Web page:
Saskatoon (June 13, 2011) – The Wall government can only prevent escalating health care strikes across Saskatchewan by ordering SAHO to bargain in good faith or agreeing to send the current contract dispute between SAHO and Health Sciences to independent, interest-based, binding arbitration, Health Sciences President Cathy Dickson said.
“The Wall government continues to show disrespect for Saskatchewan’s specialized health care professionals, and this attitude will only result in escalating health care strikes, because our members are frustrated with our contract dispute, which has now gone on for more than two years. Only a fundamental change in the government’s approach is likely to result in a breakthrough now,” Dickson said from a picket line set up outside the Saskatoon constituency office of Labour Minister Don Morgan.
“When we requested independent, binding arbitration Labour Minister Morgan rejected it saying: “we think contracts are best negotiated at the table rather than written by a third party”. But when we returned to the bargaining table, SAHO presented us with what they now claim is a non-negotiable ‘final offer’, which they refused to even discuss with us. When we declared their offer to be a ‘basis for negotiations’ and presented a counter offer, they practically ran from the bargaining table! Where is Don Morgan’s commitment to meaningful negotiations now?” Dickson asked.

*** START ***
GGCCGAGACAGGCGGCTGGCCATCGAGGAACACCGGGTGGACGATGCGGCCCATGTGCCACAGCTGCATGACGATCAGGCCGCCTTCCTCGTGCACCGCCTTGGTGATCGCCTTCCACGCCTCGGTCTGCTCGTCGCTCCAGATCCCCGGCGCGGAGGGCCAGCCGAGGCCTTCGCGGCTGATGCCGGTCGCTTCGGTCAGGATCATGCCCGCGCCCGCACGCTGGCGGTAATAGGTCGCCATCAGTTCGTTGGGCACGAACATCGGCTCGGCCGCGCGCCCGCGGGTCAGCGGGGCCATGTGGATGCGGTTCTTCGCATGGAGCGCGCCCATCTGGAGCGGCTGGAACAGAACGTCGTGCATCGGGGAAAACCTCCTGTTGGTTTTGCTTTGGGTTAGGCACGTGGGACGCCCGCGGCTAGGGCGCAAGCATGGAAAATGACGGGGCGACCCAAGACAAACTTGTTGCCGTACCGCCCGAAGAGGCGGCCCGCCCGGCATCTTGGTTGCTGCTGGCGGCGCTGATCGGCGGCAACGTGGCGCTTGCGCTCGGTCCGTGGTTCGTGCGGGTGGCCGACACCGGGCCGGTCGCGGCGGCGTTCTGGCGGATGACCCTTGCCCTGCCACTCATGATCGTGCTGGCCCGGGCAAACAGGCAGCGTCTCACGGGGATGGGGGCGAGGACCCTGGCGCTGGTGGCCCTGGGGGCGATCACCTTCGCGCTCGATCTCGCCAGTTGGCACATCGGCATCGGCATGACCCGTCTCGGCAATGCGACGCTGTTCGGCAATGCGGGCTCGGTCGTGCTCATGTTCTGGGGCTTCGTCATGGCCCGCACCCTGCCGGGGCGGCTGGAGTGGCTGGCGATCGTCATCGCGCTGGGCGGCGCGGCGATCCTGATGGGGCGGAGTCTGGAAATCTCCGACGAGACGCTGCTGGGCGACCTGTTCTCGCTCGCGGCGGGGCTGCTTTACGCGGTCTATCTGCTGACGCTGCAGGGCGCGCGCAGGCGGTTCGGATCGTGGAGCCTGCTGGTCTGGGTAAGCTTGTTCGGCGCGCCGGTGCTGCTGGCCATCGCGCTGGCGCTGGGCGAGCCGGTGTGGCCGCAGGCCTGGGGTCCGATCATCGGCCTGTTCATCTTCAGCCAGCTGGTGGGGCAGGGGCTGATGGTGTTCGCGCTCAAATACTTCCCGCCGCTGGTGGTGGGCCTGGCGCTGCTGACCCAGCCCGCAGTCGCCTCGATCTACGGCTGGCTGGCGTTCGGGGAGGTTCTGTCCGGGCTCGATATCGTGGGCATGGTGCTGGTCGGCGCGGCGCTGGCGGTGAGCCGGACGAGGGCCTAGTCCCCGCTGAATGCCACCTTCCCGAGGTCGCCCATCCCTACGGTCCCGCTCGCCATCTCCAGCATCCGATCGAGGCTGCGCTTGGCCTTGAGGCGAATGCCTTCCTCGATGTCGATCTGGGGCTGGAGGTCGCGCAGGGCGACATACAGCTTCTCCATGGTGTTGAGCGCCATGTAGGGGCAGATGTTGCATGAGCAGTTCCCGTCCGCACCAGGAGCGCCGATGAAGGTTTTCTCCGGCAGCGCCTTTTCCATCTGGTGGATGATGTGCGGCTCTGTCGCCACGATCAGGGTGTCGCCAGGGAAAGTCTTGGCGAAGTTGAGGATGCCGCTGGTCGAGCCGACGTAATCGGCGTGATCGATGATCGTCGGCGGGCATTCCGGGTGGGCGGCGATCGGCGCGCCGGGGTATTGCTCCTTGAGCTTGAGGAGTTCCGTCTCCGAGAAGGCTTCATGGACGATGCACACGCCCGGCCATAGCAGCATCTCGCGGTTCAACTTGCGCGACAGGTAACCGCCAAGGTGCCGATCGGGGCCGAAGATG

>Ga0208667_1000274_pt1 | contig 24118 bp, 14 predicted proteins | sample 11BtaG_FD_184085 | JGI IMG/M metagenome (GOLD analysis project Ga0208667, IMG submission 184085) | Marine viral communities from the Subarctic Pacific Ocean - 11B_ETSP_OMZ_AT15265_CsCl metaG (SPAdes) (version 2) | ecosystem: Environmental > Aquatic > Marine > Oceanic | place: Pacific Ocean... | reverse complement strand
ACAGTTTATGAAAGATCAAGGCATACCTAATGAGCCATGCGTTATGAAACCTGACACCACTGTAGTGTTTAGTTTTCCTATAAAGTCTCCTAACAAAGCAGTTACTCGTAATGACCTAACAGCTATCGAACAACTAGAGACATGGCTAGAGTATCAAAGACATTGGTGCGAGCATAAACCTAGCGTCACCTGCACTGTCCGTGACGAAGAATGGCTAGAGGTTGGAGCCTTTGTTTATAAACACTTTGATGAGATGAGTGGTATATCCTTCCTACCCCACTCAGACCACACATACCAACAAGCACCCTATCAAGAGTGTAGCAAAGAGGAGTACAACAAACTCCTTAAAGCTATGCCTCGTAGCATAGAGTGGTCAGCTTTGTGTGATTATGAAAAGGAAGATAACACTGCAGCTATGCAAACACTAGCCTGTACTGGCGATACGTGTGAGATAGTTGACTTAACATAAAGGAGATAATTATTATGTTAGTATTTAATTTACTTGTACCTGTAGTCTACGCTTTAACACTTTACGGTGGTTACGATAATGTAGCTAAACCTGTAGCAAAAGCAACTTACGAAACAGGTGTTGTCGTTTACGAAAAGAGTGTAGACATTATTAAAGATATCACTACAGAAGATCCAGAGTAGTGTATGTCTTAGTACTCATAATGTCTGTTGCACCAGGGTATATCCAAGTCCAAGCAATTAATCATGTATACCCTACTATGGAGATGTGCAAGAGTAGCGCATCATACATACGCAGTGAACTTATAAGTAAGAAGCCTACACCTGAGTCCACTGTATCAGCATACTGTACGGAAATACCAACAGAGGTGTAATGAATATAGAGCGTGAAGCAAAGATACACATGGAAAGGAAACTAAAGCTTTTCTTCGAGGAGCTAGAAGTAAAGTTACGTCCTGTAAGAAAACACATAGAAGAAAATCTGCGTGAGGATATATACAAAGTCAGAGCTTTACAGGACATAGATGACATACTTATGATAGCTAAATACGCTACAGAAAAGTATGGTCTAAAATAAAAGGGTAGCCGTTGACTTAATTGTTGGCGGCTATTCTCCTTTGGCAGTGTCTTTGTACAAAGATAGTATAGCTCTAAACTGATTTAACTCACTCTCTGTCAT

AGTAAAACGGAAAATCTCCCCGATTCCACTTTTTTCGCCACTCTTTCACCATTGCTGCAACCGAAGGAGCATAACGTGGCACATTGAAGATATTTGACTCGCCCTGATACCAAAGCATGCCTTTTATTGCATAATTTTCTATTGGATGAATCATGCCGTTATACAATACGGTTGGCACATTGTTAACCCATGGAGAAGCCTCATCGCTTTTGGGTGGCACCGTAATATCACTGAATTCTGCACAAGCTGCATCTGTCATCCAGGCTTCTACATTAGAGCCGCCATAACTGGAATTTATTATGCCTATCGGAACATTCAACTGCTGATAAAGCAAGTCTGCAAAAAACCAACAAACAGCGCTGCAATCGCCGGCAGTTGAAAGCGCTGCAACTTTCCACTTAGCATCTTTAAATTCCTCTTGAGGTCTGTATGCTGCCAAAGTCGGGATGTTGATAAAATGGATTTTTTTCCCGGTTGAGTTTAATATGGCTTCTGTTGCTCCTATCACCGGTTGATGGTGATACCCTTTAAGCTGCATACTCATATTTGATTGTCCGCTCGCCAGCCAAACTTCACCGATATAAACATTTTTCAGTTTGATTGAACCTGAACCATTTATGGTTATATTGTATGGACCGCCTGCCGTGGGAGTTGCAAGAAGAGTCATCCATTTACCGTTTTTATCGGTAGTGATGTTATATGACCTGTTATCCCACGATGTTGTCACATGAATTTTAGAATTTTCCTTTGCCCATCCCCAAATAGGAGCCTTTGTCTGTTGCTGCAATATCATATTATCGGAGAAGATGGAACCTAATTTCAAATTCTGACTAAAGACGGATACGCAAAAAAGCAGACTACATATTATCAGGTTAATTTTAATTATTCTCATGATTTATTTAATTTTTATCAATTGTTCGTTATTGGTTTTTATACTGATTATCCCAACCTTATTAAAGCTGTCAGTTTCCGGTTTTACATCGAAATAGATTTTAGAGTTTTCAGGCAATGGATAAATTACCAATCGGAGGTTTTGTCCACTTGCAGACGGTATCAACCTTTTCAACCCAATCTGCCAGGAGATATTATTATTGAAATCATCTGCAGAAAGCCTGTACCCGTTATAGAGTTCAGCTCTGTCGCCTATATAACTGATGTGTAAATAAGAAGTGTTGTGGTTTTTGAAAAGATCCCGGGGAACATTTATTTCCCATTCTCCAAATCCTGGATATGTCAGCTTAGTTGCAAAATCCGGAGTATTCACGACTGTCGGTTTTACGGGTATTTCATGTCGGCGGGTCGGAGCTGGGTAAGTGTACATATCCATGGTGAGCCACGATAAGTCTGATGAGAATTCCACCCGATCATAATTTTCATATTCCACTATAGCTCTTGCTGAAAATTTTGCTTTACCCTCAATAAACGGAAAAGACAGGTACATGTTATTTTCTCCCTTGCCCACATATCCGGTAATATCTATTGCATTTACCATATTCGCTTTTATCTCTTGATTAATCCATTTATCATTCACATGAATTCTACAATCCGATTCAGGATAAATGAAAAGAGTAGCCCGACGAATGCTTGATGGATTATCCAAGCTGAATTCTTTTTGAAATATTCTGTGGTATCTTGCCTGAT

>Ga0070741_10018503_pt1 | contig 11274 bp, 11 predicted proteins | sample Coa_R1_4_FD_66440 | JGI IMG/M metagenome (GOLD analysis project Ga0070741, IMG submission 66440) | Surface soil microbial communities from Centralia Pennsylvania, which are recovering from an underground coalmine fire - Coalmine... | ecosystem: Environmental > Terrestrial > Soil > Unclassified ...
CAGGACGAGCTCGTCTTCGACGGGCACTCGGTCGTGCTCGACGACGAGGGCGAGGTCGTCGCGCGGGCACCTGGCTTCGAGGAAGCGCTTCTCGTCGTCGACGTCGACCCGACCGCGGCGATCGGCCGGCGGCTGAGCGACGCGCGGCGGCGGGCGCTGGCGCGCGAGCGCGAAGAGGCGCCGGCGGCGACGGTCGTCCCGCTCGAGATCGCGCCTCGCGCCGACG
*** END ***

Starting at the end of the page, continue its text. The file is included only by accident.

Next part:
“Don Morgan, Brad Wall and the rest of the government have to stop playing political games with Saskatchewan’s specialized health care professionals and the people we serve. While refusing to bargain in good faith with us, the Wall government had no problem providing Registered Nurses with wage increases of more than 35% in 2008. This same government had no problem providing health care managers with wage increases of up to 37% earlier this year. All we’re asking for is a fair and reasonable contract offer yet the Wall government refuses to act,” Dickson noted.
“With the Wall government’s backing, SAHO also continues to dismiss our attempts to enforce ‘professional standards’ for the staffing of our members. This protection was given to Registered Nurses and their patients in 2008. It would simply make staffing of our professions more public, transparent and accountable,” Dickson noted.
“Those who say we should ‘trust’ health care managers to properly staff health care services, should ask themselves how a single Respiratory Therapist was recently forced to deal with seven overdose patients from a house party, who all had to be placed on life support! How was that a safe level of service? Those who say “let the managers manage” should ask how one health region has employed a Public Health Inspector for nearly two years who has not yet completed her degree or passed her certification exam. And what about the rural EMS services, where chronic under-staffing means that an average of seven times a day, rural ambulances fail to reach patients within a half hour – the national standard for safe response times in rural communities?” Dickson asked.
“This contract dispute is not only about achieving competitive wages and benefits to help with the recruitment and retention of our specialized health care professionals. It is also about forcing health care managers to publicly account for their chronic under-staffing of health care professions, and the danger under-staffing has created for Saskatchewan patients,” Dickson concluded.
For Further Information Contact:
Cathy Dickson (President, Health Sciences)